Enhancing Climate Preparedness through Geodesign of Urban Green Space
Title: Enhancing Climate Preparedness through Geodesign of Urban Green Space
In the 21st century, a majority of the world’s population resides in cities and the environmental implications of urban habitats is a central challenge for the long-term sustainability of the planet (Wiggington et al. 2016, Set et al. 2017). Urban planners and architects have suggested approaches for addressing urban environmental challenges through design interventions that mitigate environmental degradation while improving human well-being and quality of life (Jabareen 2006, Farr 2008). Aided by high resolution satellite imagery, environmental scientists have systematically explored linkages between landscape structure, composition and ecosystem service delivery by extending geospatial methods and remote sensing analysis to fine scale urban environments (Wentz et al. 2011). Increasingly, bridges between design fields and geosciences are being forged through “geodesign” an integrative methodology through which GIScience and design are mutually constituted to enhance sustainability (Goodchild 2010). The long-range goal of this project is to establish Kent State University as the leader in geodesign and community-based scholarship nationally by activating latent connections across existing research and teaching strengths, university initiatives and non-university partnerships.
In this study we particularly focus on four Cleveland, Ohio, neighborhoods (Slavic Village, Glenville, Kinsman, Detroit Shoreway) in terms of climate regulation and the role of green space, where CoPI Schwarz supports this focus by establishing relationships with community partners through work funded by the Kresgie Foundation. Using these areas as field sites, we will, analyze, implement, and generate geodesign-based ideas, data and decisions. Although Cleveland benefits from a temperate climate and access to fresh water, climate change is anticipated to create conditions that put environmental and human health at risk (Sheridan 2003, Pats 2005, GLISA 2012, Saha et al. 2014). Like cities everywhere, Cleveland experiences the Urban Heat Island (UHI) phenomena of elevated temperatures compared to the rural hinterlands (Oke 1981, 1982, Brazel et al 2000, 2007). The city's high percentage of impervious land cover and sparse tree canopy exacerbate these conditions (Sheridan 2003), but also create opportunities for urban climate adaptation. In temperate regions like Northeast Ohio where water is readily available, vegetated landscapes play an important role in lowering land surface temperature and providing thermal comfort to residents (Declet-Barreto et al. 2016). The aim of this study is to improve the uptake of science-informed development by quantifying relationships between urban form and climate regulation in urban neighborhoods using local and remote sensing methods and by integrating community partners and stakeholders into the science production process.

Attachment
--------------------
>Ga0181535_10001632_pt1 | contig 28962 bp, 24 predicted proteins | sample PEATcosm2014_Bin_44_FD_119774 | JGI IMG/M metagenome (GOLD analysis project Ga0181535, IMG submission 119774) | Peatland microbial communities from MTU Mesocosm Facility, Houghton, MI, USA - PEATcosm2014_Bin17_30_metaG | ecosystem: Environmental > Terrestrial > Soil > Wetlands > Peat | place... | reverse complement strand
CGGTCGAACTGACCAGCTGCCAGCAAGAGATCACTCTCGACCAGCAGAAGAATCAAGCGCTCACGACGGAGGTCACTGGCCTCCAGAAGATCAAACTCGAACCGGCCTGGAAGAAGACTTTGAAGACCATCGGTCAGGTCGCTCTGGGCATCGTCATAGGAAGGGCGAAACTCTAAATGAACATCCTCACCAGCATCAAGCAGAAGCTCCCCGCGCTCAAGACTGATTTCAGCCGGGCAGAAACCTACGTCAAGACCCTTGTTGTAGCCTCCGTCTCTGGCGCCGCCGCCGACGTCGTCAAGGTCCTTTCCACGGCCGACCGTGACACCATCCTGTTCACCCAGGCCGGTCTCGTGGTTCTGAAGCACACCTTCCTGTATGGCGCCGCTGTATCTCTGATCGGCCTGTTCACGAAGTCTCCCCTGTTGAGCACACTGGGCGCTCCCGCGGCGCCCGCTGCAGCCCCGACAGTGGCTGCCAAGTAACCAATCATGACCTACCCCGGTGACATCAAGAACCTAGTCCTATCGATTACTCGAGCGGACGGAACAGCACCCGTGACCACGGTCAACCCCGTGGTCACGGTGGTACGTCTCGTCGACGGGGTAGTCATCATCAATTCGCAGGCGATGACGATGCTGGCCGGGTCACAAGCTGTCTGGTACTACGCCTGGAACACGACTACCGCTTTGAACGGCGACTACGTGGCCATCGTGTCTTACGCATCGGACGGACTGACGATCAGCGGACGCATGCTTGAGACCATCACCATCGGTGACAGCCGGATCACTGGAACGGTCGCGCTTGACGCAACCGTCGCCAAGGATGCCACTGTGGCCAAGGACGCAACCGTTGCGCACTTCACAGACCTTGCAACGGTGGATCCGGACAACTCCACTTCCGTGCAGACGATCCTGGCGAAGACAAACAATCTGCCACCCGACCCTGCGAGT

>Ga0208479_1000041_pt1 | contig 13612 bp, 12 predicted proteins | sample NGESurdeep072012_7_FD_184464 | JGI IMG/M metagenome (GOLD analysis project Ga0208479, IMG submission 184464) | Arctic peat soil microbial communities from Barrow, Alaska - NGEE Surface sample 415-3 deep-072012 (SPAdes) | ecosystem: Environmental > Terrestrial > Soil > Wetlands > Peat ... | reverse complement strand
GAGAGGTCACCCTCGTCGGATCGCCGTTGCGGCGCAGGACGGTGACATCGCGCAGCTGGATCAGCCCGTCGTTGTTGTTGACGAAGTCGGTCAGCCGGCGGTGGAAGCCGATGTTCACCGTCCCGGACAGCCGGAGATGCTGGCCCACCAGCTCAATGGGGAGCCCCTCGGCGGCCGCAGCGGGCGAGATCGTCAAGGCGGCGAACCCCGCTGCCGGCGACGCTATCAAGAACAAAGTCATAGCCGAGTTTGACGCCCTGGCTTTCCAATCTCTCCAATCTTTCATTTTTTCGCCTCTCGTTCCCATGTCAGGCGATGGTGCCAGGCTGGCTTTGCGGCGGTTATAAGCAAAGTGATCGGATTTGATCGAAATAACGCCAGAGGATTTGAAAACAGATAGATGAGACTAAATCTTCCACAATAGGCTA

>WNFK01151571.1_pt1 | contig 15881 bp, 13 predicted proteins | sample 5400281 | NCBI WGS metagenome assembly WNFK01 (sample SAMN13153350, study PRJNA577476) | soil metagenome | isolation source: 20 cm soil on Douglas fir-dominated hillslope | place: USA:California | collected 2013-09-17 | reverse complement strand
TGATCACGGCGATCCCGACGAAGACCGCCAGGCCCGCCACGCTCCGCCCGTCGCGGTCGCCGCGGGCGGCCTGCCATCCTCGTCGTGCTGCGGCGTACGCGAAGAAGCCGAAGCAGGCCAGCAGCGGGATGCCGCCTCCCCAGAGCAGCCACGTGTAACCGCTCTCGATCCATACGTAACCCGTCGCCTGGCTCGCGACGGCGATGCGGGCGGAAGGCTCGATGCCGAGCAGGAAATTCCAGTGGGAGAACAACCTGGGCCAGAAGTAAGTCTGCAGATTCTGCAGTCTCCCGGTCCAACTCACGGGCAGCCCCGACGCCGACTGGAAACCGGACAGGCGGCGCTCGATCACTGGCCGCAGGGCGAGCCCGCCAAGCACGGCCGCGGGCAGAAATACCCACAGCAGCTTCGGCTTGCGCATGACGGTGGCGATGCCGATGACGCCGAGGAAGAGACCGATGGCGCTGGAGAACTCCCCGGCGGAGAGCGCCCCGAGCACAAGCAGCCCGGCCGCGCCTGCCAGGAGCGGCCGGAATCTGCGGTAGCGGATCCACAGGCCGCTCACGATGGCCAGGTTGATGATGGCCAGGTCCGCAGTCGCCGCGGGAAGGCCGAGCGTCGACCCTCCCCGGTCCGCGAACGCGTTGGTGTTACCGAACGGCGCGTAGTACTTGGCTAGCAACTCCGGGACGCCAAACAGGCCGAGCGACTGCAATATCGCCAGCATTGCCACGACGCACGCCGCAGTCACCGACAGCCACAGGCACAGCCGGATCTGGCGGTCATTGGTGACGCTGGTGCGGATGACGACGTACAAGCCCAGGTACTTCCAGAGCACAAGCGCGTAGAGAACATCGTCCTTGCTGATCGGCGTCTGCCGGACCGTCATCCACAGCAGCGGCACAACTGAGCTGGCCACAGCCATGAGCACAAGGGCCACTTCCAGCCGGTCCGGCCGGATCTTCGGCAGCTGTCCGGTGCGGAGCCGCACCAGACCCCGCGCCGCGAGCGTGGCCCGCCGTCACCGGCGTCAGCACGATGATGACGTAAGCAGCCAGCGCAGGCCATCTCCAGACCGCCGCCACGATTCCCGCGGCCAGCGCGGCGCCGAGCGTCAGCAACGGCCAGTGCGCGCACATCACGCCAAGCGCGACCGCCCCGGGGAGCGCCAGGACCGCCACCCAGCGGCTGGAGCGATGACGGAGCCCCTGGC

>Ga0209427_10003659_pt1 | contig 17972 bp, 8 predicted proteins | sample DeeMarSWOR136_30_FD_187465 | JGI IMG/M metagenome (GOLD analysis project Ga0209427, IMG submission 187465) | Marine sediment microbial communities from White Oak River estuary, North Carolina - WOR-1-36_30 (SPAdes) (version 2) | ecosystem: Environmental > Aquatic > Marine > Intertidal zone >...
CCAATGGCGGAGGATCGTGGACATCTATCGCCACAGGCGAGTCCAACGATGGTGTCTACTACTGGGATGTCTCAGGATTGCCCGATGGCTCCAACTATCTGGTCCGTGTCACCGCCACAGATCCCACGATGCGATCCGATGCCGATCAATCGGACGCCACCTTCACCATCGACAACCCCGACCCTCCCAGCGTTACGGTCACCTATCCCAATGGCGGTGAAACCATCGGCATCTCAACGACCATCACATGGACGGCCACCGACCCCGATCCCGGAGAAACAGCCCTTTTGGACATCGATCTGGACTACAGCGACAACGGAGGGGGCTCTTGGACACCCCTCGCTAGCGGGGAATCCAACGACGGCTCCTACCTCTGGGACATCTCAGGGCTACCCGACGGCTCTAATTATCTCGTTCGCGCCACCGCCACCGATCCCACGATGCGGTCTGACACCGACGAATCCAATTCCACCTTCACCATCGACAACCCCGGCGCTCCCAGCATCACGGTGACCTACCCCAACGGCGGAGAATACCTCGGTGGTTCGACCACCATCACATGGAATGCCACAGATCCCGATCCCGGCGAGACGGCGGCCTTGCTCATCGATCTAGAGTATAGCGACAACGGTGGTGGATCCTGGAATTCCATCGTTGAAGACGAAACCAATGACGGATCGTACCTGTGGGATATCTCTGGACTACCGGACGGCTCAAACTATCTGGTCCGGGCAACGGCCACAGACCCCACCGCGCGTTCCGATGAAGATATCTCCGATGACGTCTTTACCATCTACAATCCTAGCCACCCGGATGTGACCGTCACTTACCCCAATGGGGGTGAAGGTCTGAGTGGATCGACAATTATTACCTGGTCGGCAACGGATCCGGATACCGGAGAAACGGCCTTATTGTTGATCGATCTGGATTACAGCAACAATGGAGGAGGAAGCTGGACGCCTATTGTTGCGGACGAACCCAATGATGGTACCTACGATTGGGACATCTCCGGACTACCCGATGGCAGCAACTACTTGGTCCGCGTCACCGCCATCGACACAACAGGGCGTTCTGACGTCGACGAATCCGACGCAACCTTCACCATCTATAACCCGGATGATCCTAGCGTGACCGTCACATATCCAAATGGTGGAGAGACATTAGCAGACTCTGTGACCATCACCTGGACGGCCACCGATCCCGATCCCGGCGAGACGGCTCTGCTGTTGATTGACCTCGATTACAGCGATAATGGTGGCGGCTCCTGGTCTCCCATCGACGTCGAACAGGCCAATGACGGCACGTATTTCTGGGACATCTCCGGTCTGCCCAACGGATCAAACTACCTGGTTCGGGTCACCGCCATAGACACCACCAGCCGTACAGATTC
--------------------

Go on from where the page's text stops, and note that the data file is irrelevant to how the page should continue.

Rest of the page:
Integration of scientific and design modes of inquiry in this study is achieved through a geodesign framework: an approach for environmental planning informed by science and aided by geospatial technologies to enhance the ability to achieve normative goals (Goodchild 2010). Geodesign has roots in landscape architecture (e.g., McHarg 1969) and brings together geospatial scientists, environmental scientists, and urban planning and design scholars and practitioners, among others. That being said, we will regularly solicit feedback from Cleveland Neighborhood Progress and engage Climate Ambassadors (residents of the four neighborhoods trained to conduct community outreach on climate change) in local thermal comfort data collection, leveraging PI Schwarz' existing collaborative activities funded through the Kresgie Foundation. We will facilitate a discussion with City officials geared toward incorporating microclimate adaptation into the City Climate Action Plan and to solicit stakeholder research needs.
The institutional enhancement objectives of this project are to enhance our collective ability to secure extramural funding by collecting, enhancing, and building strong data, research, and partnerships.